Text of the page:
David Ghedini

Linux, Java, Oracle, and PostgreSQL


David Ghedini

Thursday Jun 14, 2012

ProFTP Offline After Changing User Name (WHM/cPanel).


WHM 11.32.3 (build 19)
CENTOS 5.8 x86_64 xenpv
ProFTPD Version 1.3.4

I was required to change the user name on an existing cPanel account in WHM.

I did this via Modify Account and all seemed well.

I then noticed that ProFTP had gone offline.

Attempting to restart from WHM gave the following:

ftpserver has failed, please contact the sysadmin.


So, checking Messages for proftpd:

root@s27 [~]# cat /var/log/messages | grep proftpd


The following error was found:

Jun 9 19:39:01 s27 proftpd[17985]: Fatal: AuthUserFile: unable to use relative path for AuthUserFile '\/etc\/proftpd/username'. on line 187 of '/etc/proftpd.conf' 


When the user name was changed, backward slashes were added to the AuthUserFile path (AuthUserFile \/etc\/proftpd/username).

Opening proftp.conf in vi:

<VirtualHost 1.2.3.4>
  ServerName ftp.domain.com
  AuthUserFile \/etc\/proftpd/username
  MaxClients 3 "Sorry, this ftp server has reached its maximum user count (%m).  Please try again later"
  DirFakeGroup On ftpgroup
  DirFakeUser On ftpuser
  DefaultRoot ~

  <IfModule mod_tls.c>
      TLSEngine on
      TLSRequired off
      TLSRSACertificateFile /etc/ftpd-rsa.pem
      TLSRSACertificateKeyFile /etc/ftpd-rsa-key.pem
      TLSVerifyClient off
      TLSCipherSuite HIGH:MEDIUM:+TLSv1:!SSLv2:+SSLv3
  </IfModule>

  <Directory />
    AllowOverwrite                on
    HideGroup wheel
    HideUser root
  </Directory>
  <Anonymous /home/securelo/public_ftp>
    UseFtpUsers                   on
    RequireValidShell             off
    UseFtpUsers                   on
    RequireValidShell             off
    User                          ftp
    Group                         ftp
    UserAlias                     anonymous ftp
    DisplayLogin                  welcome.msg
    # DisplayChdir                  .message true
    
    <Limit WRITE>
      DenyAll
    </Limit>

    <Directory incoming>
      <Limit STOR>
        AllowAll
      </Limit>
      <Limit WRITE READ>
        DenyAll
      </Limit>
    </Directory>
  </Anonymous>
</VirtualHost>


I removed the backward slashes from the AuthUserFile path (\/etc\/proftpd/username) and was able to start ProFTP.

Odd.

HTH someone else....

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Sunday Aug 21, 2011

Install PostgreSQL 9 on cPanel


**** AS OF WHM 11.36.0 (build 11) cPanel is no longer supporting custom PostgreSQL installation as previously ****
**** You will need to perform additional configurations not covered in this post for PostgreSQL to perform with cPanel. ****
**** cPanel has also added a new 'feature' that will over-write your pg_hba.conf file with their own settings. ****
**** Unless you wish to spend a lot of time adjusting to cPanel's changes, I would recommend just giving cPanel a miss and using a less intrusive control panel such as Webmin or Virtualmin ****

This post will cover installing PostgreSQL 9 on cPanel.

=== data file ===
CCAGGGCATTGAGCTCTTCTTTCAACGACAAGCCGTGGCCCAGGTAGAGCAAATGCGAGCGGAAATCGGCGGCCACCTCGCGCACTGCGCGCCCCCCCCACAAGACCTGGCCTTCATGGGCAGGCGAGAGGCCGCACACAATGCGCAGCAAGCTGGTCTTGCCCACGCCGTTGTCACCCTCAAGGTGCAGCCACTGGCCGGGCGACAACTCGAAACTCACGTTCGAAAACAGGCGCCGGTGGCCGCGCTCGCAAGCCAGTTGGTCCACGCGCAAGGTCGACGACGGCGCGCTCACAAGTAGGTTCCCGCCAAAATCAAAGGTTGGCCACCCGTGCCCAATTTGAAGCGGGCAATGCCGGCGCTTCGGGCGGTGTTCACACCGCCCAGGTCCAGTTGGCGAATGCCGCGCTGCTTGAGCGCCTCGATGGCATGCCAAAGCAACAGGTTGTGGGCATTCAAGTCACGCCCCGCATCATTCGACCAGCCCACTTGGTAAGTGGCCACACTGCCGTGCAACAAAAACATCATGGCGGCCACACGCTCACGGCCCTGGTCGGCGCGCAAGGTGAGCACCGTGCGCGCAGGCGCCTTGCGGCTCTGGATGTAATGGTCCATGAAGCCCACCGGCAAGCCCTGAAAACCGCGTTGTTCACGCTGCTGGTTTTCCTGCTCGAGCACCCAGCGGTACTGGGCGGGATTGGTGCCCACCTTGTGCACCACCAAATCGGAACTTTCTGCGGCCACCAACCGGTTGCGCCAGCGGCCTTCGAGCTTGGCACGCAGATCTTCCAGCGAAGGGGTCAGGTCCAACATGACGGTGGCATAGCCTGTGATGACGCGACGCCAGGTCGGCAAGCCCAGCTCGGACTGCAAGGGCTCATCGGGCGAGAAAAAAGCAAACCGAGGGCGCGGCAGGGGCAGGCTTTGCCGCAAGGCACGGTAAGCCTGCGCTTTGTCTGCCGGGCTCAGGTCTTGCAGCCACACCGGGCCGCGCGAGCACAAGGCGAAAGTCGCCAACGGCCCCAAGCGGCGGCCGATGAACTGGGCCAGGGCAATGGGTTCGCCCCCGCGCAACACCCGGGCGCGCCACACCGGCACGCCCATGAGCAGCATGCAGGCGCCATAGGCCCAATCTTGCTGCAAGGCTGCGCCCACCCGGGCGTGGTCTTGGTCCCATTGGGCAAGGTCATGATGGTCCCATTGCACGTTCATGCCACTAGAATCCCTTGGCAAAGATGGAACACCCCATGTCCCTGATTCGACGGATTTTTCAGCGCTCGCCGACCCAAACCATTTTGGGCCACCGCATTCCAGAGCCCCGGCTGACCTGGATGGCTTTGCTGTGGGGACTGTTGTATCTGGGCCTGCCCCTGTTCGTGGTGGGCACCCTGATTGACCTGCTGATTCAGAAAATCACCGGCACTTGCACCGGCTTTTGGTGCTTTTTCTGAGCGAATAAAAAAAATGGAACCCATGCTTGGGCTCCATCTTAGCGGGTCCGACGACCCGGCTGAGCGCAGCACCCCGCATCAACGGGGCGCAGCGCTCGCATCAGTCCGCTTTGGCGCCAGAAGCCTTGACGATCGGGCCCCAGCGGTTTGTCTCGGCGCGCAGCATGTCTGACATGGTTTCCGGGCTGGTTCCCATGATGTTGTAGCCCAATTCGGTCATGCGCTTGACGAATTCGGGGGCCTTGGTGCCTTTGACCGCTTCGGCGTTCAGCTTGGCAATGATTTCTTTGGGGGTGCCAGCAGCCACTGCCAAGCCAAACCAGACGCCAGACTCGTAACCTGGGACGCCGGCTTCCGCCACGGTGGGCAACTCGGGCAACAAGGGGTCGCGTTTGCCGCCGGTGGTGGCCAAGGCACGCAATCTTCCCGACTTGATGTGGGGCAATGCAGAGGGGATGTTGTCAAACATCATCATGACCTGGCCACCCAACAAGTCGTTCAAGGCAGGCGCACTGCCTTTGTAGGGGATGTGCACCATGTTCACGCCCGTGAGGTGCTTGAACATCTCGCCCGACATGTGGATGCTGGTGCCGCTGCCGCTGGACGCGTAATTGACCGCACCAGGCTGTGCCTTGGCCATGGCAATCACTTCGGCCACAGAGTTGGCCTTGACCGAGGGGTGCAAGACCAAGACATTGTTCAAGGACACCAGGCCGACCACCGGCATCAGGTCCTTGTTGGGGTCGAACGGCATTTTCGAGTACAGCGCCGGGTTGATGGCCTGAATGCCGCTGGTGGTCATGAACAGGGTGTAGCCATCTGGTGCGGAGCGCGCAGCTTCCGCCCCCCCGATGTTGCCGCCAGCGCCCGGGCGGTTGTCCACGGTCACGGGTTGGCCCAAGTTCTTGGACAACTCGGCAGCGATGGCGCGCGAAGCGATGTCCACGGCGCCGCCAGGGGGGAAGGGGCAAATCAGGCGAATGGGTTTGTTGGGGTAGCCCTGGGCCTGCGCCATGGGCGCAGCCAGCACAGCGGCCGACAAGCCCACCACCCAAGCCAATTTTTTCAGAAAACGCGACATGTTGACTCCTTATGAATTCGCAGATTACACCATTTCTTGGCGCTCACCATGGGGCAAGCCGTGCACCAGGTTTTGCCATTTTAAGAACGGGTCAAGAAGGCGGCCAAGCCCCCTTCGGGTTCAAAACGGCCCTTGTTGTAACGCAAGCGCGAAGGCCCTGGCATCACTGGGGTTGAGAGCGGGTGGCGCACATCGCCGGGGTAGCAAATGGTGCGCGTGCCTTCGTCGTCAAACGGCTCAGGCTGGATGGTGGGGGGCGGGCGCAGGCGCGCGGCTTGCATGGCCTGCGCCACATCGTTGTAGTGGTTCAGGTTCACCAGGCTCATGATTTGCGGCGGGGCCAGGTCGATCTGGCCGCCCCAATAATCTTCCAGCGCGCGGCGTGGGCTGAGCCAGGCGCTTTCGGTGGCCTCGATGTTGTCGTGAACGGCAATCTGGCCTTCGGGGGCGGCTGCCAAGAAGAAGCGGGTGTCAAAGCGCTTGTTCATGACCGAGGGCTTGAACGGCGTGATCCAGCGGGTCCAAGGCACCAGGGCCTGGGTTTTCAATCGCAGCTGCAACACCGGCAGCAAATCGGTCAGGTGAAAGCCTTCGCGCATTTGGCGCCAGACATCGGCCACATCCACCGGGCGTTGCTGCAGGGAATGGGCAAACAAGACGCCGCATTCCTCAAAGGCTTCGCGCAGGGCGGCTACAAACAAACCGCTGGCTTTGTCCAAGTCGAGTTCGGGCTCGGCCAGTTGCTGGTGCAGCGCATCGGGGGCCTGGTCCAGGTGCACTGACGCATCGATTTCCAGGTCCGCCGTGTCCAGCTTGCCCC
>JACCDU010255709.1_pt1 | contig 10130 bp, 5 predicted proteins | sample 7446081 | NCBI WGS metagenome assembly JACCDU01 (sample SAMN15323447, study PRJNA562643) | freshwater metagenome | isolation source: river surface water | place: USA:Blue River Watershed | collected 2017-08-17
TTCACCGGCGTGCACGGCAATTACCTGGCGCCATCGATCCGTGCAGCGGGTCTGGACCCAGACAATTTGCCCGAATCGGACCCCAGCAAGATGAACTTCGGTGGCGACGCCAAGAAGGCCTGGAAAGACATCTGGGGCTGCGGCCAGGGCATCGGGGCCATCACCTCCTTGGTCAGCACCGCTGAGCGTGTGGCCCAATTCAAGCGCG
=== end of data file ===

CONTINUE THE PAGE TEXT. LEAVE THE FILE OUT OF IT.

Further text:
The OS is CentOS 5.5 and cPanel/WHM version is WHM 11.30.2 (build 1), but below should work for other releases as well.

We will start with the general installation and configuration and then see how to compile support for PHP, Perl, PDO, Python, and others.

Instructions are the same for PostgreSQL 9.0.x and 9.1.x. Just use the appropriate files names for the version you are installing.

It is important to note that cPanel supports ONLY the release that is available via the CentOS distribution (or Fedora or whatever supported distribution you are using).

By installing or upgrading to PostgreSQL 9.x, you will not be supported by cPanel.

The order of the steps below may seem idiosyncratic, but this order is what I have found to work.

As of PostgreSQL 9.x, the directory structures of PostgreSQL has changed.

In brief, installing PostgreSQL 9.x on cPanel simply requires creating the needed symlinks so that cPanel can find the files where it is looking for them (i.e. in the >=7.3 locations).


Step 1: Install the PostgreSQL Repo



You can download the PostgreSQL 9.0 repo here: http://yum.pgrpms.org/reporpms/repoview/pgdg-centos.html

If you want to install 9.1., simply download the PostgreSQL 9.1 repo. Again, the installation is identical for 9.0 and 9.1

Download the pgdg-centos-9.0-2.noarch (or pgdg-centos-9.1-3.noarch for 9.1) and upload to your server, or simply use wget.

root@s1 [~]# wget http://yum.pgrpms.org/reporpms/9.0/pgdg-centos-9.0-2.noarch.rpm
--2011-08-18 15:09:07--  http://yum.pgrpms.org/reporpms/9.0/pgdg-centos-9.0-2.noarch.rpm
Resolving yum.pgrpms.org... 77.79.103.58
Connecting to yum.pgrpms.org|77.79.103.58|:80... connected.
HTTP request sent, awaiting response... 200 OK
Length: 4623 (4.5K) [application/x-rpm]
Saving to: `pgdg-centos-9.0-2.noarch.rpm'

100%[======================================>] 4,623       --.-K/s   in 0.007s

2011-08-18 15:09:08 (682 KB/s) - `pgdg-centos-9.0-2.noarch.rpm' saved [4623/4623]


Install the repo.

root@s1 [~]# rpm -i pgdg-centos-9.0-2.noarch.rpm


We now need to update the CentOS-Base.repo file located at /etc/yum.repos.d

[root@sv2 ~]# cd /etc/yum.repos.d